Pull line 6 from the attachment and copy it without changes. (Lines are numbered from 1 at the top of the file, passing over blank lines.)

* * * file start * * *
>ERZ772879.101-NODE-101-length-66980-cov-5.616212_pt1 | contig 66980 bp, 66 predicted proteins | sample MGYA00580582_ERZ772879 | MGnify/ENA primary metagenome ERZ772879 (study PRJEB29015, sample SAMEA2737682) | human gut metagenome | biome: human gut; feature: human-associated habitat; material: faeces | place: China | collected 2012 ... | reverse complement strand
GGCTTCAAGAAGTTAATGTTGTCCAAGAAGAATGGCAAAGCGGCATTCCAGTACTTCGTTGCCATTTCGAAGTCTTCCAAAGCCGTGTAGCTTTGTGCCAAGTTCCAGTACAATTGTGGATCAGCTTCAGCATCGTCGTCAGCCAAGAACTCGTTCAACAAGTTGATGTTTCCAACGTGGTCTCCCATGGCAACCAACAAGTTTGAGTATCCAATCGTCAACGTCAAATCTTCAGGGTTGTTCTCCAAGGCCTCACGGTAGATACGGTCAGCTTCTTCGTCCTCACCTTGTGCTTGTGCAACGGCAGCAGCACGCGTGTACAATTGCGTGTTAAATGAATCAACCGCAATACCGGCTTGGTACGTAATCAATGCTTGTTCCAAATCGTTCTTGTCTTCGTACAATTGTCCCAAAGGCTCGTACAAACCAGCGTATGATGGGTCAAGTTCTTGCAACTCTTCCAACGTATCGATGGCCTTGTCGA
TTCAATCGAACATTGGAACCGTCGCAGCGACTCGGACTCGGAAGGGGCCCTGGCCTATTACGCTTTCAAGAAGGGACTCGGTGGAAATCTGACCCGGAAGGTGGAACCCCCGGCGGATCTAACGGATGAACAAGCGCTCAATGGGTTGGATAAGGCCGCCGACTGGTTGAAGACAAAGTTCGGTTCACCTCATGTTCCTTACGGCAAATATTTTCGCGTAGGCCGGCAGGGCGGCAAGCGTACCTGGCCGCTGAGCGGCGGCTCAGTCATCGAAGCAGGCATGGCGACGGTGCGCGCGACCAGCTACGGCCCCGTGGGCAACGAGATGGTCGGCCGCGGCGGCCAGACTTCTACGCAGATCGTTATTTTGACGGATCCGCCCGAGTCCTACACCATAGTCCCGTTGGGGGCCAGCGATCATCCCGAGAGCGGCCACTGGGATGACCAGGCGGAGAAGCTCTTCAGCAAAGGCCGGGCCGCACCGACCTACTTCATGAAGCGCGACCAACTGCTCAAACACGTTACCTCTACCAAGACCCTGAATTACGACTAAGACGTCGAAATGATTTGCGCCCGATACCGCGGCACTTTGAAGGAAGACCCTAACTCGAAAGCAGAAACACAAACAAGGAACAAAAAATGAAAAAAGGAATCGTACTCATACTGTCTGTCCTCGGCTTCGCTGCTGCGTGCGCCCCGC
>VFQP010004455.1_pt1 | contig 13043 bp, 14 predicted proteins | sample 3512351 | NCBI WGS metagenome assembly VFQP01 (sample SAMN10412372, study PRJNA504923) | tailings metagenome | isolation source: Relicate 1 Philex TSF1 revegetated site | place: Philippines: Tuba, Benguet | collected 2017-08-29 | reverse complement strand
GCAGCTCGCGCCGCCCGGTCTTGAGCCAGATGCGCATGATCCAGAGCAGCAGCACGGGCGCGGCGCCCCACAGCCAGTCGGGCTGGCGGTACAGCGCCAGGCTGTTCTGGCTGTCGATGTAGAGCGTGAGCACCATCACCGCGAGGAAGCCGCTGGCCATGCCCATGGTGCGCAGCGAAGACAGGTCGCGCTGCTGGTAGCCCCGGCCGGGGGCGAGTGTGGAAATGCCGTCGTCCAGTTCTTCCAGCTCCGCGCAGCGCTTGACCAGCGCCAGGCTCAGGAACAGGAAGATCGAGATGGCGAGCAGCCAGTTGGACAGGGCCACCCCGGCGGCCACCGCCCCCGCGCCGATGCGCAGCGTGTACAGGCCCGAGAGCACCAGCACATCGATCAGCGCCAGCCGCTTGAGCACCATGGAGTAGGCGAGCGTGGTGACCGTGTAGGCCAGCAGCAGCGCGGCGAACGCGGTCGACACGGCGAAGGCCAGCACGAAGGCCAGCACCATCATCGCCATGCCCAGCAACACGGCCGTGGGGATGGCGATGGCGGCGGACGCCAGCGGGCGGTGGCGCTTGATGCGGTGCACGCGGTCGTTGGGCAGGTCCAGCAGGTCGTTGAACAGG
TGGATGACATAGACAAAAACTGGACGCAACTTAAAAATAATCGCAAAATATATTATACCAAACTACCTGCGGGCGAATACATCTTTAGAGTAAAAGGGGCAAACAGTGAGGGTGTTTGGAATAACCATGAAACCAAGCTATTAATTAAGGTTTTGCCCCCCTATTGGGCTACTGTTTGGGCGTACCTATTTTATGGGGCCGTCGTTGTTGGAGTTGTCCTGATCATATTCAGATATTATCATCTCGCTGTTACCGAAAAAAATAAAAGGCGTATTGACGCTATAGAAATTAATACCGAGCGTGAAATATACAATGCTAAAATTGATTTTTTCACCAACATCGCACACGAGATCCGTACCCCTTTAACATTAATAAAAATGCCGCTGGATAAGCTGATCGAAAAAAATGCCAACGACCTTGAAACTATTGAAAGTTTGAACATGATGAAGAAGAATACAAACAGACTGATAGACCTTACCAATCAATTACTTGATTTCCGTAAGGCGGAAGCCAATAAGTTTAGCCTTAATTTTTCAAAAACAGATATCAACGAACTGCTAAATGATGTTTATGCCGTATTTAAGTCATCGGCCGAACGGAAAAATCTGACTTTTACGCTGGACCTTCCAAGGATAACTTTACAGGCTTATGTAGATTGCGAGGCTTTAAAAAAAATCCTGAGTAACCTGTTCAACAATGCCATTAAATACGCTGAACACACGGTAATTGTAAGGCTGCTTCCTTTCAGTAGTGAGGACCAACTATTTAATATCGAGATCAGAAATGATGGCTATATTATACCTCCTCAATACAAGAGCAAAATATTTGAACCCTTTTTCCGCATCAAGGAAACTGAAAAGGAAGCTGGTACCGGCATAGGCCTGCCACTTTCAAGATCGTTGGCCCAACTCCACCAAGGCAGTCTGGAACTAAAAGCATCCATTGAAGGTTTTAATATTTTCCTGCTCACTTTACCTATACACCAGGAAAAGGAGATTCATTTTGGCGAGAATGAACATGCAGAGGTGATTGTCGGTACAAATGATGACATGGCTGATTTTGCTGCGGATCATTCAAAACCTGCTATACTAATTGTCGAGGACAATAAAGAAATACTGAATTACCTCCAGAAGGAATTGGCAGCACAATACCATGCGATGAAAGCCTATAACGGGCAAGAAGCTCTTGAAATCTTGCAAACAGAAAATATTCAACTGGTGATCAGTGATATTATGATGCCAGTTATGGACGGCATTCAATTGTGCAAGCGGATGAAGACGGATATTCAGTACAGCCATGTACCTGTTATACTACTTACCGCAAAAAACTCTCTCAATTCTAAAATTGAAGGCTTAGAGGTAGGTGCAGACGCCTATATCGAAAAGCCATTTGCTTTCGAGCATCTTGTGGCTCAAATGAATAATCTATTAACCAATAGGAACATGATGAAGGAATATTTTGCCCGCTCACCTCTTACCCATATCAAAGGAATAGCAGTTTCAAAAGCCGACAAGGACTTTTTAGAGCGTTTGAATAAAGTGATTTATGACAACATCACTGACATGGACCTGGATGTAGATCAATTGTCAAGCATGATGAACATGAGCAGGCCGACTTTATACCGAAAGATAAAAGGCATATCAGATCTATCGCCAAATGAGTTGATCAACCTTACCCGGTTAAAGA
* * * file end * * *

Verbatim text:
TGGATGACATAGACAAAAACTGGACGCAACTTAAAAATAATCGCAAAATATATTATACCAAACTACCTGCGGGCGAATACATCTTTAGAGTAAAAGGGGCAAACAGTGAGGGTGTTTGGAATAACCATGAAACCAAGCTATTAATTAAGGTTTTGCCCCCCTATTGGGCTACTGTTTGGGCGTACCTATTTTATGGGGCCGTCGTTGTTGGAGTTGTCCTGATCATATTCAGATATTATCATCTCGCTGTTACCGAAAAAAATAAAAGGCGTATTGACGCTATAGAAATTAATACCGAGCGTGAAATATACAATGCTAAAATTGATTTTTTCACCAACATCGCACACGAGATCCGTACCCCTTTAACATTAATAAAAATGCCGCTGGATAAGCTGATCGAAAAAAATGCCAACGACCTTGAAACTATTGAAAGTTTGAACATGATGAAGAAGAATACAAACAGACTGATAGACCTTACCAATCAATTACTTGATTTCCGTAAGGCGGAAGCCAATAAGTTTAGCCTTAATTTTTCAAAAACAGATATCAACGAACTGCTAAATGATGTTTATGCCGTATTTAAGTCATCGGCCGAACGGAAAAATCTGACTTTTACGCTGGACCTTCCAAGGATAACTTTACAGGCTTATGTAGATTGCGAGGCTTTAAAAAAAATCCTGAGTAACCTGTTCAACAATGCCATTAAATACGCTGAACACACGGTAATTGTAAGGCTGCTTCCTTTCAGTAGTGAGGACCAACTATTTAATATCGAGATCAGAAATGATGGCTATATTATACCTCCTCAATACAAGAGCAAAATATTTGAACCCTTTTTCCGCATCAAGGAAACTGAAAAGGAAGCTGGTACCGGCATAGGCCTGCCACTTTCAAGATCGTTGGCCCAACTCCACCAAGGCAGTCTGGAACTAAAAGCATCCATTGAAGGTTTTAATATTTTCCTGCTCACTTTACCTATACACCAGGAAAAGGAGATTCATTTTGGCGAGAATGAACATGCAGAGGTGATTGTCGGTACAAATGATGACATGGCTGATTTTGCTGCGGATCATTCAAAACCTGCTATACTAATTGTCGAGGACAATAAAGAAATACTGAATTACCTCCAGAAGGAATTGGCAGCACAATACCATGCGATGAAAGCCTATAACGGGCAAGAAGCTCTTGAAATCTTGCAAACAGAAAATATTCAACTGGTGATCAGTGATATTATGATGCCAGTTATGGACGGCATTCAATTGTGCAAGCGGATGAAGACGGATATTCAGTACAGCCATGTACCTGTTATACTACTTACCGCAAAAAACTCTCTCAATTCTAAAATTGAAGGCTTAGAGGTAGGTGCAGACGCCTATATCGAAAAGCCATTTGCTTTCGAGCATCTTGTGGCTCAAATGAATAATCTATTAACCAATAGGAACATGATGAAGGAATATTTTGCCCGCTCACCTCTTACCCATATCAAAGGAATAGCAGTTTCAAAAGCCGACAAGGACTTTTTAGAGCGTTTGAATAAAGTGATTTATGACAACATCACTGACATGGACCTGGATGTAGATCAATTGTCAAGCATGATGAACATGAGCAGGCCGACTTTATACCGAAAGATAAAAGGCATATCAGATCTATCGCCAAATGAGTTGATCAACCTTACCCGGTTAAAGA